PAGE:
Giving this gloomy backdrop, revenue is expected to be $4.25 billion in Q1,23. With EPS of $0.04, plus or minus $0.10.
A positive for Micron is they are poised to benefit from the CHIPS Act recently announced by the Biden Administration to combat China in the semiconductor industry. This provides $52.7 billion for American semiconductor research, development, and workforce training. In addition, to $39 billion in manufacturing incentives and $13.2 billion in R&D incentives. Micron plans to invest ~$15 billion over the next decade to build out manufacturing fab sites in places such as Boise, Idaho. This will secure Micron, as a strategic US asset and offer greater diversification from the regions of Taiwan and China, which could be areas of political volatility.
In order to value Micron, I have plugged the latest financials into my advanced valuation model which uses the discounted cash flow method of valuation. I have forecasted revenue to continue to decline by a substantial 30% next year, before rebounding by 10% per year for the next 2 to 5 years. I believe this is fairly conservative given annual revenue increased by a rapid 49% between 2017 and 2018, pre-pandemic.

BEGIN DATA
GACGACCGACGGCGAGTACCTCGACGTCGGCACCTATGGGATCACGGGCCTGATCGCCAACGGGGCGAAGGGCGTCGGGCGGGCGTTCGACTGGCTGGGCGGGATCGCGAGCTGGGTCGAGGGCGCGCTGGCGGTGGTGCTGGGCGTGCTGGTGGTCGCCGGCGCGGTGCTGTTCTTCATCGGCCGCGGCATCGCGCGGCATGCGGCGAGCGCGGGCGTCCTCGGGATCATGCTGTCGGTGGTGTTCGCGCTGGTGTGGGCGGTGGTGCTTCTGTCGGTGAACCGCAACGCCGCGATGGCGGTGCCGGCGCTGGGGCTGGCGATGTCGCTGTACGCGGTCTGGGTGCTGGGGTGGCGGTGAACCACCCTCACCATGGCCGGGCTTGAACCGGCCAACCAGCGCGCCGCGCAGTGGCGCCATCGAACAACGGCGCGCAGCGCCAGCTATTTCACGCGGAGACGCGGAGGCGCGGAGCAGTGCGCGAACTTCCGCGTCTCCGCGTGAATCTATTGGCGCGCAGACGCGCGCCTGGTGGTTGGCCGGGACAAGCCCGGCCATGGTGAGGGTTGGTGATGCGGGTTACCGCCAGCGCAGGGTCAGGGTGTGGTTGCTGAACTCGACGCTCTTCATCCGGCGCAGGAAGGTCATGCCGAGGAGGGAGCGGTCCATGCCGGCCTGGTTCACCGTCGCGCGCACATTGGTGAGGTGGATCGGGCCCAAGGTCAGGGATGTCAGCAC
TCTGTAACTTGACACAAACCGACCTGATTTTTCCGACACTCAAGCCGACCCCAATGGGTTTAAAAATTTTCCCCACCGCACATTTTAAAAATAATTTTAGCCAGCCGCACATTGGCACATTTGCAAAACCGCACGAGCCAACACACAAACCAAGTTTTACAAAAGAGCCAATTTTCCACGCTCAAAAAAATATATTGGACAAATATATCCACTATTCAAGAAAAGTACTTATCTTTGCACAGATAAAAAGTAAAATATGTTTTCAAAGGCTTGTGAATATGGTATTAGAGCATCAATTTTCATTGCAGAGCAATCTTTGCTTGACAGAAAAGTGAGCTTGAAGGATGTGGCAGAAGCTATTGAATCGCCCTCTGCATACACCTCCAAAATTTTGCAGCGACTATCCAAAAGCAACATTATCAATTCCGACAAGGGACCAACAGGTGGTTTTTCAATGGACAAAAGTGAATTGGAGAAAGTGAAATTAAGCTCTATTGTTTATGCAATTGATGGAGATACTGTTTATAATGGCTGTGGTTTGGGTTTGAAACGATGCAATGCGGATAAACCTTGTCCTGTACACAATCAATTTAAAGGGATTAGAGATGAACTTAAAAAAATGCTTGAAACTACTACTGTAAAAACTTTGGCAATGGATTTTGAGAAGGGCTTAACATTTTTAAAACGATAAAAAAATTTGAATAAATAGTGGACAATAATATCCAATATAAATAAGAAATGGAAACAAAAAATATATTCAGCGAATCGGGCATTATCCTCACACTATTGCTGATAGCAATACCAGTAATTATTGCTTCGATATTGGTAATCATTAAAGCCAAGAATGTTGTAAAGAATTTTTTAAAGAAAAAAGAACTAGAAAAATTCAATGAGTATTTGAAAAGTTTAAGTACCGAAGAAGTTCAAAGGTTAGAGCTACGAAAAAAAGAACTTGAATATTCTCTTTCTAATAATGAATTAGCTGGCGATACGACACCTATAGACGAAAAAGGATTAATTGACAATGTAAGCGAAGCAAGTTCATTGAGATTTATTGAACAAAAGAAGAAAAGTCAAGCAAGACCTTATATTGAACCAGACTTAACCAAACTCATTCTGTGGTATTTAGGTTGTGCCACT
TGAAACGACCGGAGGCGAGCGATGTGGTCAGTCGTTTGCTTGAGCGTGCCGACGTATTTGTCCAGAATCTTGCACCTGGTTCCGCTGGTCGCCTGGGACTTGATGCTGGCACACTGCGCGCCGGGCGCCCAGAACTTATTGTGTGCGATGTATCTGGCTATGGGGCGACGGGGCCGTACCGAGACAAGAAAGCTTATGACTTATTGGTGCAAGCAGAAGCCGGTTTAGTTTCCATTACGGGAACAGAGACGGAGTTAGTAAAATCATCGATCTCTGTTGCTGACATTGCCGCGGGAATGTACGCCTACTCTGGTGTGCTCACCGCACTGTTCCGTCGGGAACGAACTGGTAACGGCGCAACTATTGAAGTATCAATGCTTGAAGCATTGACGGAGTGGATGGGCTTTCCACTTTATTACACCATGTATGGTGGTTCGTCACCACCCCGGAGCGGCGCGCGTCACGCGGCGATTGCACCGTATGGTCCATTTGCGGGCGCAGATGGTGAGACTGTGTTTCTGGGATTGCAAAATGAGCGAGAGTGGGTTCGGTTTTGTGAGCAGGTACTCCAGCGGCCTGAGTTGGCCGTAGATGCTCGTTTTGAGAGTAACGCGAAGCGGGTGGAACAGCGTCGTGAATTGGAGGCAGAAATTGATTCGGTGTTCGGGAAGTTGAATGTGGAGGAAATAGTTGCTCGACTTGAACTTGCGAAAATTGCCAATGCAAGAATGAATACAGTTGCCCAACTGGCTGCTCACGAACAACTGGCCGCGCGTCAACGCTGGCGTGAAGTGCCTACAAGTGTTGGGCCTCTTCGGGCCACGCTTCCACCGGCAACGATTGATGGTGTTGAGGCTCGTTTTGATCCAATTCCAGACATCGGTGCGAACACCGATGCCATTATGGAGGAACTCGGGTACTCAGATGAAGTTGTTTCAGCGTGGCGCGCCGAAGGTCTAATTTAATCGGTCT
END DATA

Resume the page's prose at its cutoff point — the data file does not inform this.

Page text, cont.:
I have also forecasted its operating margin to increase by a couple of percentage points to 36% over the next 3 years, as market prices adjust. Note, this may look higher than the company's base margin and that is because it includes an adjustment I have made for R&D.
Given these factors I get a fair value of $109 per share, the price at the time of writing is $49 per share and thus I think the stock is ~66% undervalued. Note: I do suspect, the stock price to drop further in the short term, as headline news and fear grips the average investor after the poor earnings report.
As an extra data point Micron, trades at a Price to earnings ratio = 6.15, which is 44% cheaper than its 5-year average.